By John P. Gavin, CFA
There is a strong case to be made that Qualcomm (QCOM) has a material accounting risk that remains largely undiscounted despite the company having first disclosed elements of it over a year ago in November 2010. This could put investors at risk for a negative surprise in 2012.
According to Qualcomm filings, whistleblower allegations made to its audit committee in December 2009 triggered a formal SEC investigation in September 2010. The SEC investigation appears active-and-ongoing as of QCOM’s most recent disclosures. Amazingly, not one person has bothered to ask a single question about this exposure in any of the conference calls that took place since the matter was first disclosed.
In the balance of this note, I explain why Qualcomm’s accounting exposure should be viewed as a material risk. I also review the 6 most common disclosure tactics that we see public companies use, typically with the effect of minimizing bad news or throwing investors off the scent. To date, Qualcomm has used 5 of them, making the risk impossible to assess and discount, even for seasoned investment professionals.
The bottom line is this. Qualcomm is a public company that has disclosed a material risk factor investors cannot analyze. In our view, that means management trust has been compromised as they could give investors what’s needed to analyze this exposure, but chose not to. Investors will have to decide on their own if that is the kind of risk that lets them sleep at night.
Crossing the Materiality Threshold
I often speak to professional groups about risk as it pertains to public company disclosures. In those talks, there is a core concept I teach called “The Materiality Threshold.” It’s a simple way I came up with to help investors better interpret disclosed risk events. It goes like this:
In general, public companies are only required to disclose matters investors would deem material to making an investment decision. Unfortunately, management is the judge and we all know how much they hate disclosing bad news. Therefore, any time a company discloses something bad, a good rule of thumb is to assume the matter is material to making an investment decision. This applies no matter how many soothing words, assurances, or even lack of information may accompany the disclosure. In short, if management thought the matter important enough to disclose, you need to pay attention to it.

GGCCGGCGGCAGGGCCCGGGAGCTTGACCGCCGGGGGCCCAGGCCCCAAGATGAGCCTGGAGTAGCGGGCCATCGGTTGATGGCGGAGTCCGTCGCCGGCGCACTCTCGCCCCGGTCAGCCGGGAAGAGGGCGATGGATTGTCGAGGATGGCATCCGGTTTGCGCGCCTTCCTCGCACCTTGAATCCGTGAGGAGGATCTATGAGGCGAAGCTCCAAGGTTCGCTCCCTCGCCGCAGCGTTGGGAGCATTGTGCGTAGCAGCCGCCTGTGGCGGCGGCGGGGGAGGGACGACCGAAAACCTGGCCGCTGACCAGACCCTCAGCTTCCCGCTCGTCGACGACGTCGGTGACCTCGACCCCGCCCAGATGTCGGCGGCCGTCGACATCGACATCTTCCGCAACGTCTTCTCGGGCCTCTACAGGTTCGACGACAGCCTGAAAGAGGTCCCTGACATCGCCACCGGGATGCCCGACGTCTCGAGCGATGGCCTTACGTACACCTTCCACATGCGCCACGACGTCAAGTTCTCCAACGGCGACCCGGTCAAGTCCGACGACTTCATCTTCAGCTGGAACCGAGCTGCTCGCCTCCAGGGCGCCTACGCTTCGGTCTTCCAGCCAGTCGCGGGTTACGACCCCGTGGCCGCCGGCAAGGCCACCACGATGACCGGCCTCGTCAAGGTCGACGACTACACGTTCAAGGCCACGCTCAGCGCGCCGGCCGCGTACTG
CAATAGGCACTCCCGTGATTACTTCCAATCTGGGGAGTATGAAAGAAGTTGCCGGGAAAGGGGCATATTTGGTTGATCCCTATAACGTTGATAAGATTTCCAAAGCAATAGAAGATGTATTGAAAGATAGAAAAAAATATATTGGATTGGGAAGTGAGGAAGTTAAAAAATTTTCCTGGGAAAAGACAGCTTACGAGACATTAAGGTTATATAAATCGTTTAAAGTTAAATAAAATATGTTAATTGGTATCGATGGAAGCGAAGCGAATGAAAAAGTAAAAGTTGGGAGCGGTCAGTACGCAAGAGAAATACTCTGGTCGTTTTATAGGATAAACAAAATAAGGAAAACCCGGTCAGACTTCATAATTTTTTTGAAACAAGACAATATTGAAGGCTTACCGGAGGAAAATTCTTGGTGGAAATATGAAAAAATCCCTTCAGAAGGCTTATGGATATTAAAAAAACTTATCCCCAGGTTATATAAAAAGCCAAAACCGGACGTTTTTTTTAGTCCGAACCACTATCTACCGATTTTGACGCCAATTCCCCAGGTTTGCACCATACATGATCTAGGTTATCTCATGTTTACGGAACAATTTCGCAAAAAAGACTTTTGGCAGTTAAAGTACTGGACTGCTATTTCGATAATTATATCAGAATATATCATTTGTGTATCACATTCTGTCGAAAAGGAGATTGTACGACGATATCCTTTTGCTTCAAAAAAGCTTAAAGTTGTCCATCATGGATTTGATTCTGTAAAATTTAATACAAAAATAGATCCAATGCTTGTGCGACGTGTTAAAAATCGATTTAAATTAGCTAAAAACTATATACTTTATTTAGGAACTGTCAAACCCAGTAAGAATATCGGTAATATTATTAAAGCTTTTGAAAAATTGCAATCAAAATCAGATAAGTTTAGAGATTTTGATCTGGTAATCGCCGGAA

So let’s apply this concept to Qualcomm. But first, which of these do you consider material?
- December 2009: A whistleblower goes to QCOM’s audit committee.
- 2009 - 2010: The audit committee retains forensic accountants and independent counsel to conduct an internal review of the matter.
- Sometime between June 2010 - September 2010: The SEC likely begins an informal probe into the matter.
- September 2010: For reasons unknown, the SEC finds it necessary to escalate the informal probe to a formal probe.
Most professional investors would reasonably consider any of the above as potentially material to the investment decision-making process and therefore in need of disclosure. Management at QCOM did not see it that way. In fact, QCOM sat on all of the above until the 10‐K filed 3‐Nov‐2010, when it finally disclosed the following for the first time:
On September 8, 2010, we were notified by the SEC’s Los Angeles Regional office of a formal order of private investigation. We understand that the investigation arose from a “whistleblower’s” allegations made in December 2009 to the audit committee of our Board of Directors and to the SEC. The audit committee has conducted an internal review with the assistance of independent counsel and independent forensic accountants. This recently concluded internal review into the allegations and related accounting practices did not identify any errors in our financial statements. We continue to cooperate with the SEC’s ongoing investigation.
If the leadership at QCOM did not consider an audit committee whistleblower allegation review all the way to a formal SEC investigation sufficiently material to warrant disclosure, one has to wonder/fear what it took for management to finally cross that materiality threshold? Savvy investors should ask what changed to prompt the disclosure of something that management previously judged not worthy of disclosure.